Thousands of historic bird eggs have been painstakingly catalogued in a decade-long archiving project for Leeds Discovery Centre.
In 2007, up to 10,000 eggs, belonging to birds both living and extinct, were delivered to the Discovery Centre from Leeds City Museum in a state of disorder.
Eleven years, and a lot of hard work, later, natural science curator Claire Miles has taken on the daunting task of archiving the last 4,000 eggs in just 30 days.
“It’s really exciting,” said Claire, “each clutch [of eggs] tells its own little story.”
“A lot of them are local, from the Wakefield-Leeds area, which makes them very interesting to us.”
The exact number of bird eggs owned by the Discovery Centre, and housed in a state-of-the-art storage facility at Clarence Dock, remains unknown but the total is believed to be between eight and ten thousand.
Though the archive dates back to the nineteenth century, the vast majority of the current collection came from mid-twentieth century acquistions. Over 1,500 of the original eggs were destroyed during a Second World War air raid in March 1941, in which the City Museum suffered a direct hit.
It was a change in UK law, banning the public collection of wild bird eggs, in the 1950s that helped replenish the museum’s stock, with a rush of specimens being taken in.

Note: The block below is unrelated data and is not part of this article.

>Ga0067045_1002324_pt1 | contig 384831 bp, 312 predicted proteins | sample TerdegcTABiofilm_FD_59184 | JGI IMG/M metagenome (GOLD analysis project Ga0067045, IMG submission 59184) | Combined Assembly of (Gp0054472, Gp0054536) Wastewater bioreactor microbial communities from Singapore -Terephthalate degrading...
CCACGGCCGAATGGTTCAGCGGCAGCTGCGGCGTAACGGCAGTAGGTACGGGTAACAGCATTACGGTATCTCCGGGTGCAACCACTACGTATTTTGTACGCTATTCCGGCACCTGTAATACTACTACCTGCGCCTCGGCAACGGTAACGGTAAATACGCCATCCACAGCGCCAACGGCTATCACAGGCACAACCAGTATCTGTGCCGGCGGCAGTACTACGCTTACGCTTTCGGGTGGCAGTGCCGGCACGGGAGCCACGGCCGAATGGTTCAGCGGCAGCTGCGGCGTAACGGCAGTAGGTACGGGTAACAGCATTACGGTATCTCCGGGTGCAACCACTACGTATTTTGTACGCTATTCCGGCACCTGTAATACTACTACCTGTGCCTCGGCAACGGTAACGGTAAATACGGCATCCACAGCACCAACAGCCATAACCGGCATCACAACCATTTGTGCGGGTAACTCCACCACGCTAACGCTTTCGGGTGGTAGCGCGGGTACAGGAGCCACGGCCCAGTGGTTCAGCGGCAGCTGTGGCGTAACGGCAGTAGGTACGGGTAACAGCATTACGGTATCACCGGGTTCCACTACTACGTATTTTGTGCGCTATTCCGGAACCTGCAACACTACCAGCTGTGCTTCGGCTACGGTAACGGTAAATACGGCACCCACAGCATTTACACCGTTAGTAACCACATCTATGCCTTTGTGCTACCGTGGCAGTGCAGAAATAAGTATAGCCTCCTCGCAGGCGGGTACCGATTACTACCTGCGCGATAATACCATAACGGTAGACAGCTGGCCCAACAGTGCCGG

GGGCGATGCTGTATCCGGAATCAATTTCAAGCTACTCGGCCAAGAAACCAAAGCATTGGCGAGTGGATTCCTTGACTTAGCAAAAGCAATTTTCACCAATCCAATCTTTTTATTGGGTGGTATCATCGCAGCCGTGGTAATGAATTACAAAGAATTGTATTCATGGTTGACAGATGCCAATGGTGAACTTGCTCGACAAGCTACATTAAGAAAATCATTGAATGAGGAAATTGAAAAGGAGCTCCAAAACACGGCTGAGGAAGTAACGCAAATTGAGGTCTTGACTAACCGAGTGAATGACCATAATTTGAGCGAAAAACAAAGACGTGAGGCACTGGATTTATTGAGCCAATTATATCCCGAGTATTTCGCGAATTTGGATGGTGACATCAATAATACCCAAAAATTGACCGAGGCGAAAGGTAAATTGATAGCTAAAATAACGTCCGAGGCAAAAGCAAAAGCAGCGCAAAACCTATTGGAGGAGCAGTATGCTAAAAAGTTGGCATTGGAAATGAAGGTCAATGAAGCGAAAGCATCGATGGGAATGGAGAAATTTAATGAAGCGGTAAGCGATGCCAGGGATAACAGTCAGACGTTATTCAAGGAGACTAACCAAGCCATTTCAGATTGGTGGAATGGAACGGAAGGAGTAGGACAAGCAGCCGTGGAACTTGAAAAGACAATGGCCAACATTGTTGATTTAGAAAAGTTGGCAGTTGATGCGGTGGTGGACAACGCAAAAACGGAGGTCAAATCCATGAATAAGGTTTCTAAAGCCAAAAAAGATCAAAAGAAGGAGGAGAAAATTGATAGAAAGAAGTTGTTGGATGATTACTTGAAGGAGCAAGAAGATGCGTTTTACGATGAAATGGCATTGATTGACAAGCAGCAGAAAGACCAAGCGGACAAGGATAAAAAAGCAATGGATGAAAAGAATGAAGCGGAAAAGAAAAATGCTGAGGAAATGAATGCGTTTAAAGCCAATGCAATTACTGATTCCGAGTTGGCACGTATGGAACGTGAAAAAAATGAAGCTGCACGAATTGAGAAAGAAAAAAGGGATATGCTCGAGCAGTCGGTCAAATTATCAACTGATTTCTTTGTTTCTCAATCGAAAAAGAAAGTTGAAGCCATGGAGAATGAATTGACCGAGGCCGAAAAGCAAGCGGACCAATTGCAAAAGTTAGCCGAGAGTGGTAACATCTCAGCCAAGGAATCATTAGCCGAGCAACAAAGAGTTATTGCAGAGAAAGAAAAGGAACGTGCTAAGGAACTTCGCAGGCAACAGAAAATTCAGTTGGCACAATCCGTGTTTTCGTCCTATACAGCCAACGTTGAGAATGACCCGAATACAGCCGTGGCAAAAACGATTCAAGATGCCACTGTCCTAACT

Claire said: “Collecting eggs is illegal now so you’re not going to get these again. Each one’s a little snapshot of history.”
In recent years, the task of organising such a large collection has seen the centre’s team of experts unearth some truly thrilling discoveries.
Highlights include a penguin egg taken during one of Ernest Shackleton’s famous Antarctic expeditions and the extremely rare egg of a Madagascan Elephant Bird.
Related to modern kiwis, elephant birds have been extinct since the thirteenth century but, at 29cm in height, the Leeds-based egg is a testament to the enormity of the animals as they roamed the Earth.
“There’s quite a number of eggs which still need to be identified and that’s quite time consuming,” said Claire, “I think we can get it done.”
Once archived, the eggs should prove useful to students and researchers worldwide.
The Leeds Discovery Centre contains more than a million objects and is available to view for free by appointment only.
LOTS TO DISCOVER
Not just home to eggs, Leeds Discovery Centre houses amazing specimens of national and international interest.
“We have a spectacularly diverse and impressive collection which includes some exotic and usual species from around the world,” said Leeds Museums and Galleries curator Rebecca Machin,
Mammoth tusks and dodo skulls can be viewed alongside a taxidermied giant panda and local Yorkshire fossils, shells and insects.